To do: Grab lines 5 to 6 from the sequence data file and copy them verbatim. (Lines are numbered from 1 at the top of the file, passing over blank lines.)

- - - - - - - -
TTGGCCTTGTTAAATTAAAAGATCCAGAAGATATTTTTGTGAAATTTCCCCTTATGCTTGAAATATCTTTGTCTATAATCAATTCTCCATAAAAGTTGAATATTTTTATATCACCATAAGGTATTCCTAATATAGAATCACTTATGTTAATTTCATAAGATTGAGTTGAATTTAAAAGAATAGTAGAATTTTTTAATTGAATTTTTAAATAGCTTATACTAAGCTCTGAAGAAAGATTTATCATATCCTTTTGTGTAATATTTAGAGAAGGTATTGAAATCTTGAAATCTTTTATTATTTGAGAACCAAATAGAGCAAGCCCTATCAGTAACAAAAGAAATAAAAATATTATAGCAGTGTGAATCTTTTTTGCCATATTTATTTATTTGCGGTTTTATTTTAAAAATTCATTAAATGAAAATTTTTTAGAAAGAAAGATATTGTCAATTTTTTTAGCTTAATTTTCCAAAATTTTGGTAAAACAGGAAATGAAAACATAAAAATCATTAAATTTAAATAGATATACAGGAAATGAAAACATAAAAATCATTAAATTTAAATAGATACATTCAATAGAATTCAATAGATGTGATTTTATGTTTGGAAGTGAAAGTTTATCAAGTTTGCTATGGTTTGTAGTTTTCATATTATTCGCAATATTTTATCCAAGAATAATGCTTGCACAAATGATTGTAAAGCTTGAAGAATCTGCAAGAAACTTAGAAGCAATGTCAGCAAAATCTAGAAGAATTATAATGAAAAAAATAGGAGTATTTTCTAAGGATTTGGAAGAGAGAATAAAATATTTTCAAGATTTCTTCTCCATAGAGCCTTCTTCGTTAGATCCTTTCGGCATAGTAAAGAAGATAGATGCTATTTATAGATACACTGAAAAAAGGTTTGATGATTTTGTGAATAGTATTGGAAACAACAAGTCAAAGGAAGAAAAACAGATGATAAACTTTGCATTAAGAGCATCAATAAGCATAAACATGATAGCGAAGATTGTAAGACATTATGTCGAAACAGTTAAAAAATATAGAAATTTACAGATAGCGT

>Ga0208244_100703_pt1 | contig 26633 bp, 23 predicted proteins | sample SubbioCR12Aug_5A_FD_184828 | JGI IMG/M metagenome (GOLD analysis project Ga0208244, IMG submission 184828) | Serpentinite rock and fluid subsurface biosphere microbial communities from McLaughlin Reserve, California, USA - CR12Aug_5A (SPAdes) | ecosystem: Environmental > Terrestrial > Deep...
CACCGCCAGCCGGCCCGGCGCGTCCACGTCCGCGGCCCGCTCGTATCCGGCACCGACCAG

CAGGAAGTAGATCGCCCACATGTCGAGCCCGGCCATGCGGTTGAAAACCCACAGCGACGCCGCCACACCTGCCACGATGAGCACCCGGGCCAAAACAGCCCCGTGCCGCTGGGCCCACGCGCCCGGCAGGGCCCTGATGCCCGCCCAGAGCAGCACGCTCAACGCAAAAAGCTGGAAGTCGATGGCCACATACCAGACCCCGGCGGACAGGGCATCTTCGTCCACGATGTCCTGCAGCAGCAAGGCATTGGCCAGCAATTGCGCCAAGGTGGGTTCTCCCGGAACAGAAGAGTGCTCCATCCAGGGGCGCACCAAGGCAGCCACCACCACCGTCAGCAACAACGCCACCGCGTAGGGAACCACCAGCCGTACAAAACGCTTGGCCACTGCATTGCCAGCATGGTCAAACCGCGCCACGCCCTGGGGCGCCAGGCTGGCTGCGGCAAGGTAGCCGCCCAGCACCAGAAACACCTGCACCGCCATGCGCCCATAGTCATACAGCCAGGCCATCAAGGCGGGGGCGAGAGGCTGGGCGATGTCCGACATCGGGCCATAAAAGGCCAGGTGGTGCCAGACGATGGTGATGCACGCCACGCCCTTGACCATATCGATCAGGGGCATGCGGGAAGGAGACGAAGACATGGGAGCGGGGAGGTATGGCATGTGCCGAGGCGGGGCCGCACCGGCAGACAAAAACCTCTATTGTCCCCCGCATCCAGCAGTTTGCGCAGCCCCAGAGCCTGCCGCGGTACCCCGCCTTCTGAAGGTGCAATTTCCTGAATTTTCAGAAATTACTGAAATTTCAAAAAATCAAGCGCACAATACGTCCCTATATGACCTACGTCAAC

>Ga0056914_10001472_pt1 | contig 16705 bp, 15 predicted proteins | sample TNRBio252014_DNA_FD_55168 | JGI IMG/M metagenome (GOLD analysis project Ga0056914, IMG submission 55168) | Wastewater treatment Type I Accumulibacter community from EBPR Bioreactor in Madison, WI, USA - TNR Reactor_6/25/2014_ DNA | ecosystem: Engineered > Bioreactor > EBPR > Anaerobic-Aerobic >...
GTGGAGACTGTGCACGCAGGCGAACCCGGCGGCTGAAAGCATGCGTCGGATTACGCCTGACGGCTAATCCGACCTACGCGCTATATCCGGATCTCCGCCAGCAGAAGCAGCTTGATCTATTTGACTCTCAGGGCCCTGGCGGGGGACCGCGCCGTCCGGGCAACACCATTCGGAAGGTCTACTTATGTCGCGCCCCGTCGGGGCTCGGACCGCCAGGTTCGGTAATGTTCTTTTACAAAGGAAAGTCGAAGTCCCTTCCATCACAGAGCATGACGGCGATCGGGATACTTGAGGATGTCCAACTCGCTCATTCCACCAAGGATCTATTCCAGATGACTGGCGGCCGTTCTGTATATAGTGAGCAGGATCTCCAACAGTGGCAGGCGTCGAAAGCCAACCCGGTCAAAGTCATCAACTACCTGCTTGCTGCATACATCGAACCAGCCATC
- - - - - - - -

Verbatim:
>Ga0056914_10001472_pt1 | contig 16705 bp, 15 predicted proteins | sample TNRBio252014_DNA_FD_55168 | JGI IMG/M metagenome (GOLD analysis project Ga0056914, IMG submission 55168) | Wastewater treatment Type I Accumulibacter community from EBPR Bioreactor in Madison, WI, USA - TNR Reactor_6/25/2014_ DNA | ecosystem: Engineered > Bioreactor > EBPR > Anaerobic-Aerobic >...
GTGGAGACTGTGCACGCAGGCGAACCCGGCGGCTGAAAGCATGCGTCGGATTACGCCTGACGGCTAATCCGACCTACGCGCTATATCCGGATCTCCGCCAGCAGAAGCAGCTTGATCTATTTGACTCTCAGGGCCCTGGCGGGGGACCGCGCCGTCCGGGCAACACCATTCGGAAGGTCTACTTATGTCGCGCCCCGTCGGGGCTCGGACCGCCAGGTTCGGTAATGTTCTTTTACAAAGGAAAGTCGAAGTCCCTTCCATCACAGAGCATGACGGCGATCGGGATACTTGAGGATGTCCAACTCGCTCATTCCACCAAGGATCTATTCCAGATGACTGGCGGCCGTTCTGTATATAGTGAGCAGGATCTCCAACAGTGGCAGGCGTCGAAAGCCAACCCGGTCAAAGTCATCAACTACCTGCTTGCTGCATACATCGAACCAGCCATC